Whether you're a fan or not - you have to admit things got pretty exciting towards the end of the clash on Sunday.
I know I was certainly on the edge of my seat - especially when Israel Adesanya landed that left hook sending Robert Whittaker to the canvas to claim the UFC's middleweight world championship title.
And then there was the rugby.
A lot has been said and written over the past week on the number of yellow and red cards dished out so far this World Cup – and I share the frustration.
Not only has the trigger-happy officiating confused players, coaches, and referees alike – it's threatening to ruin the tournament as a spectacle.
• All Blacks icon Buck Shelford's message to Irish writer calling for haka to be banned
• Buck Shelford: Foul play claims against All Blacks captain Kieran Read nothing but sour grapes
• Buck Shelford praises Liam Squire for opening up on mental health
And that's the last thing the game can afford as it continues to struggle for relevance on the global sports stage.
I'm no UFC fan, but I found myself watching the Adesanya fight with Blues coach and former All Black Leon MacDonald moments before the All Blacks-Namibia match kicked off and I found it far more entertaining than the first 30 minutes of the Tokyo clash.
The All Blacks were sluggish, with the quick turnaround from the Canada match, a dozen changes to the starting lineup resulting in several untried combinations, and good old-fashioned underestimation caught us off guard in that first stanza.
Namibia were always going to play out of their skins against us, most teams do, and they were fantastic in that first half – staying within striking distance of the All Blacks for 36 minutes.
Being the defending champions, the number one side in the world, and the form team so far at the tournament the All Blacks will have a massive target on their backs – and the way they responded after the halftime break, fills me with confidence.
Steve Hansen would have let them have it in their halftime talk and the players deserved whatever they were getting and they came out firing in the second 40.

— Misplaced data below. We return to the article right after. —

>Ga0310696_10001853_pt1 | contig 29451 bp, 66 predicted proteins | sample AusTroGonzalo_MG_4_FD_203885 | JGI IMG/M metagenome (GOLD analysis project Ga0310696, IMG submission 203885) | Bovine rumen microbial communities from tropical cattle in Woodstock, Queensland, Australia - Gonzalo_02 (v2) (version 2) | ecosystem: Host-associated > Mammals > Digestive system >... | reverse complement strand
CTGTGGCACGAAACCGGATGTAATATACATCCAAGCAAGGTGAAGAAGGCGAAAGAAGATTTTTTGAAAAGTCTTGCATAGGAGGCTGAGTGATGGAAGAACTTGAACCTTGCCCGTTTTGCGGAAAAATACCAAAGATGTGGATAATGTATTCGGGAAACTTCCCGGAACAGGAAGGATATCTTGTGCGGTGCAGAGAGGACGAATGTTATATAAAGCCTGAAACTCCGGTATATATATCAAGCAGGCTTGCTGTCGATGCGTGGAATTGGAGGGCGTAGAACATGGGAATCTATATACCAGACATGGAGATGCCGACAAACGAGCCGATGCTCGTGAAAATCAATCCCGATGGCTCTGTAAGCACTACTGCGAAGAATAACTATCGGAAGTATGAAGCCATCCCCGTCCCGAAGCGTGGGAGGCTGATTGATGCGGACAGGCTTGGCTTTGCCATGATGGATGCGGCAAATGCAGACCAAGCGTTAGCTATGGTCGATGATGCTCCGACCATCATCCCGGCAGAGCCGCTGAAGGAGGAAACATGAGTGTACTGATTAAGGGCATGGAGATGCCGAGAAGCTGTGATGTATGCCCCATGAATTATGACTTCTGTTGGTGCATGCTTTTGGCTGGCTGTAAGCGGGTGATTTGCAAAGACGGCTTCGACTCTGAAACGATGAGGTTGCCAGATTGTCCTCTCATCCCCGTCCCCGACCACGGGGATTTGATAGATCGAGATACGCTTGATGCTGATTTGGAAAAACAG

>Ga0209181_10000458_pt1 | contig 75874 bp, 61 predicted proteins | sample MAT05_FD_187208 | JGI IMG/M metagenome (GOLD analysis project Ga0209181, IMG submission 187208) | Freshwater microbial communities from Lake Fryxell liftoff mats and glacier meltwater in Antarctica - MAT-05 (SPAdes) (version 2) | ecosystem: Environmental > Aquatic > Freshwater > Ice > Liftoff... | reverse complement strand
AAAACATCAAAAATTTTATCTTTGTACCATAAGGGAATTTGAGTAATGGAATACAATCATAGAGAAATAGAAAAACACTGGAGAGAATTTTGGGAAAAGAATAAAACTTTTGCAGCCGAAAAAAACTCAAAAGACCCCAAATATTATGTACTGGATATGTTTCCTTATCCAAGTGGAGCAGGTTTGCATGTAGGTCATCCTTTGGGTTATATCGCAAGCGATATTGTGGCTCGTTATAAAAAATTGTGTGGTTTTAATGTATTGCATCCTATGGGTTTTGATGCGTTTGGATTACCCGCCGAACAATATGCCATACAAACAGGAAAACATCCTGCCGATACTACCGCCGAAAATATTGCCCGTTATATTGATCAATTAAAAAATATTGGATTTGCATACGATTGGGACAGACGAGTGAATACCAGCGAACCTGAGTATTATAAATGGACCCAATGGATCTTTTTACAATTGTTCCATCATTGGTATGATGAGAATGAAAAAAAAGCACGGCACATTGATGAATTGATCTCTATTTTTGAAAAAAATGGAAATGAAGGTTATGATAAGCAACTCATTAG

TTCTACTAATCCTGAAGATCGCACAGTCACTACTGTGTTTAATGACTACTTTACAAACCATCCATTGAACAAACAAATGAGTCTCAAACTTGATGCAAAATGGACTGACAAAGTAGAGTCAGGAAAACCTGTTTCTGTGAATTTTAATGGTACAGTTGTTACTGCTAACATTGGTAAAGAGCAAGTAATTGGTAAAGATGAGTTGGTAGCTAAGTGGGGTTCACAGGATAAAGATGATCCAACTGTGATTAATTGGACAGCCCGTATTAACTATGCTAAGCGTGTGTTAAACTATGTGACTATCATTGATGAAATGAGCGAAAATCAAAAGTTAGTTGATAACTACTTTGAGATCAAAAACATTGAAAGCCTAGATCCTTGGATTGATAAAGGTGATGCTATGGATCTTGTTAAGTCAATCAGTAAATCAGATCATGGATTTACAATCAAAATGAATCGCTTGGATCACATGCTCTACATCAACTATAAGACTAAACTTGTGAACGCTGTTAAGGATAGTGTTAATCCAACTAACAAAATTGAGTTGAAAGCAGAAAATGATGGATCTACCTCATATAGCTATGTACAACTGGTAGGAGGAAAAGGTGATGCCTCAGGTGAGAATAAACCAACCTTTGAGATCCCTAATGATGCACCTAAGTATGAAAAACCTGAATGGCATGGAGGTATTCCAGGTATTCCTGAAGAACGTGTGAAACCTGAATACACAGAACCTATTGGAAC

There were still plenty of positives - it will take something very special to beat TJ Perenara's brilliant effort for try of the tournament, and seeing Brodie Retallick get through 30 minutes unscathed was a massive boost ahead of the playoffs.
Retallick didn't look like someone who has spent months on the sideline and tested both shoulders with big hits early on. Hopefully, we get to see a bit more from him against the Italians on Saturday.
It's hard to stay on top of your game all the time but the first half would have been a timely reminder of the unpredictability of this game and how quickly things can go wrong.
A lot more predictable was the ridiculous yellow cards Nepo Laulala and Ofa Tuungafasi were shown for hits on Namibian players who were on their way to the ground when contact was made.
I played in an era where we got away with a lot more but these days it's all about player safety. I respect that but I can't help but feel that we've gone overboard in our efforts to keep the game "safer".
Hansen said post-match how hard it was for players to stay out of trouble and I can only hope that, as we get into the crucial matches ahead of the quarterfinals, we start seeing a little more clarity from those enforcing the rules and a lot more common sense.
The physicality is what makes rugby the game we all love.
Take that away, and you risk losing even more fans to the Adesanyas of the world.